Still 6 lbs each Vienna / Munich malts.

Here’s the new hops schedule:

0.25 each at 60 bravo/belma
0.25 each at 15 bravo/belma/centennial
0.25 each at 10 bravo/belma
0.5 centennial at 10
0.25 each at 5 bravo/belma
0.75 centennial at 5
1 oz each belma/bravo at FO
DH one ounce each belma/bravo

From past experience, it’ll at least make beer, and probably tasty beer.¬† Maybe it’ll be the new sensation, who knows?¬† But as long as it makes tasty beer, I’ll be happy.

Fresh Hops are in!!

Just picked up three bags of fresh hops, 8 oz each:

  • cascade
  • citra
  • simcoe

Gonna make a fresh hop pale ale today!¬† No idea what the IBUs will be, not even sure what the OG is going to be either.¬† I’m going to use 17 lbs of Golden Promise as the grist, so basically it’s a smash (one grain, fresh hops, a loose definition, lol).¬† OG should be about 1.060, but I’m making seven gallons, not my usual five, so not sure what the exact efficiency is going to be.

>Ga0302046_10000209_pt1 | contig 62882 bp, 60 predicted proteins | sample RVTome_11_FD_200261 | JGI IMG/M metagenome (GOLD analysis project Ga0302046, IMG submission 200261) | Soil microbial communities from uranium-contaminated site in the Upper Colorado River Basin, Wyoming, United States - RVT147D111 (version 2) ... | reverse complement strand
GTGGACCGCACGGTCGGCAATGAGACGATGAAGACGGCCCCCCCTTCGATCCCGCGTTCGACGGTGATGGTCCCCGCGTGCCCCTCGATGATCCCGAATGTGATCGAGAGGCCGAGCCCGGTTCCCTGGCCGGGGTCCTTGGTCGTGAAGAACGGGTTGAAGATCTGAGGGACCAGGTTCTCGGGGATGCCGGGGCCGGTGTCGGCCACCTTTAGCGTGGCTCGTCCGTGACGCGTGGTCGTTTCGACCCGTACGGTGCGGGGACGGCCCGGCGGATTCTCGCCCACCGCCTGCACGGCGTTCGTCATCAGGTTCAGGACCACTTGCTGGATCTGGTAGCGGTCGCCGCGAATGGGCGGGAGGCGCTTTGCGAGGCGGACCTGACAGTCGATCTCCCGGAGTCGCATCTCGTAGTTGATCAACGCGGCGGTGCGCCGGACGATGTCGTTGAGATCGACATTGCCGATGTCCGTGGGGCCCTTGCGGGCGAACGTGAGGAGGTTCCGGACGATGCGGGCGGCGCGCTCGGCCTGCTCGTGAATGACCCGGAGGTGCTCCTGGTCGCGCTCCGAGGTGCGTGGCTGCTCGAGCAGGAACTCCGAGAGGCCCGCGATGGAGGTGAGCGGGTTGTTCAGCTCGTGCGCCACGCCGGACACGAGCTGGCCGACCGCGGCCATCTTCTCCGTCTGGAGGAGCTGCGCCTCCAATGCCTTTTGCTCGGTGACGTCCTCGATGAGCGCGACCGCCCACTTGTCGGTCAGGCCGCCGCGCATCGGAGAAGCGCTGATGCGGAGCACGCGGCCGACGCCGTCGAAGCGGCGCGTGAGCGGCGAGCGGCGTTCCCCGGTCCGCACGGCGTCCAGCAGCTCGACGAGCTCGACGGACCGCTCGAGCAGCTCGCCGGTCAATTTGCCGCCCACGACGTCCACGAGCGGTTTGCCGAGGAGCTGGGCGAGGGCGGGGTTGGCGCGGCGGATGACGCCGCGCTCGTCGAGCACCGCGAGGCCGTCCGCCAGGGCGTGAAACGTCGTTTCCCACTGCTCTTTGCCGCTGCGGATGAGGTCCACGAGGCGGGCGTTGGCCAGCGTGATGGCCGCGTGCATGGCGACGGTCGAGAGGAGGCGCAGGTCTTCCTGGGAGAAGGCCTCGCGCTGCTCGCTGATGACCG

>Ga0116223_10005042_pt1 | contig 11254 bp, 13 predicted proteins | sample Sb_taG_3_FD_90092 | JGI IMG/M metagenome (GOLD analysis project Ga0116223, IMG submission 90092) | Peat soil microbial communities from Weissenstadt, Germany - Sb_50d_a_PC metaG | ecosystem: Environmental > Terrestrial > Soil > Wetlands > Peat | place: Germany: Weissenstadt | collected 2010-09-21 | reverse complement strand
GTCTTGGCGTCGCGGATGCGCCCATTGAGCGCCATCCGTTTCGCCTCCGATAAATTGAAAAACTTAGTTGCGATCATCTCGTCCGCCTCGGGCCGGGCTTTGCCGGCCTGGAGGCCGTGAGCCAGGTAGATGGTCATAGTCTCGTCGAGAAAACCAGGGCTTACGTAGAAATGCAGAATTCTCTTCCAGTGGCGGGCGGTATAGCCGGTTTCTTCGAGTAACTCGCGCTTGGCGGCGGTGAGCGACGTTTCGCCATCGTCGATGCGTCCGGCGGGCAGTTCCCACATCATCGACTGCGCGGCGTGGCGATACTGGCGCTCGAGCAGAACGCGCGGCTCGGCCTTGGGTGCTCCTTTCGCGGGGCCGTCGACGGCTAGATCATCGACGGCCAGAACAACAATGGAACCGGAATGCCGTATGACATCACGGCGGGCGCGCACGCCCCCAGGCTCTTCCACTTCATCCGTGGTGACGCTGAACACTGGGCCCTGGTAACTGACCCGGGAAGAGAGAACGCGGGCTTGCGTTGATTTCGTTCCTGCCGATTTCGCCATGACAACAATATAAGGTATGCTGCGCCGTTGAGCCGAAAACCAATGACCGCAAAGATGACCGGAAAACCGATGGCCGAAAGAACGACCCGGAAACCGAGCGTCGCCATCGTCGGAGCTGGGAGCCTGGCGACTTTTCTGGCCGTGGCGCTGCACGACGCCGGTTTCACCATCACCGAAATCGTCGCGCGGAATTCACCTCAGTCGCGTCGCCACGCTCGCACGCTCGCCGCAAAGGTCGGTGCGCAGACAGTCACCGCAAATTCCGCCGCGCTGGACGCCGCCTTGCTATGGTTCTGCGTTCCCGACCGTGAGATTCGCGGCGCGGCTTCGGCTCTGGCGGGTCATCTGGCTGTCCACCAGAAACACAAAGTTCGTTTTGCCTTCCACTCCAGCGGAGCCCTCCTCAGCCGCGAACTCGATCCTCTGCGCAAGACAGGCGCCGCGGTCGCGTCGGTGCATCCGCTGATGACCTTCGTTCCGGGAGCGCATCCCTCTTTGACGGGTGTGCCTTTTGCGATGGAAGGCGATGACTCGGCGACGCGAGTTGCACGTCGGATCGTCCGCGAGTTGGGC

All the fresh hops will be added at flameout and hopstand.  A tiny bittering charge of pellet hops will be added at 60 minutes to ensure enough bitterness.

I’ll dry hop with something.¬† Probably cascade, but I’ll decide when the time comes.

Can’t wait to see how it comes out!!

Double SMaSH – Two Malts, Two Hops?

EDIT: This beer got changed, the hops schedule at least.  New version is here.

Got this idea from Beer Advocate Homebrew forum – making a SMaSH, but making it with TWO base balts and two types of hops. ¬†Actually we were discussing smash beers, and I was noting some of my results. and the idea just kind of evolved, so I figured I’d try it. ¬†Here’s the recipe I came up with: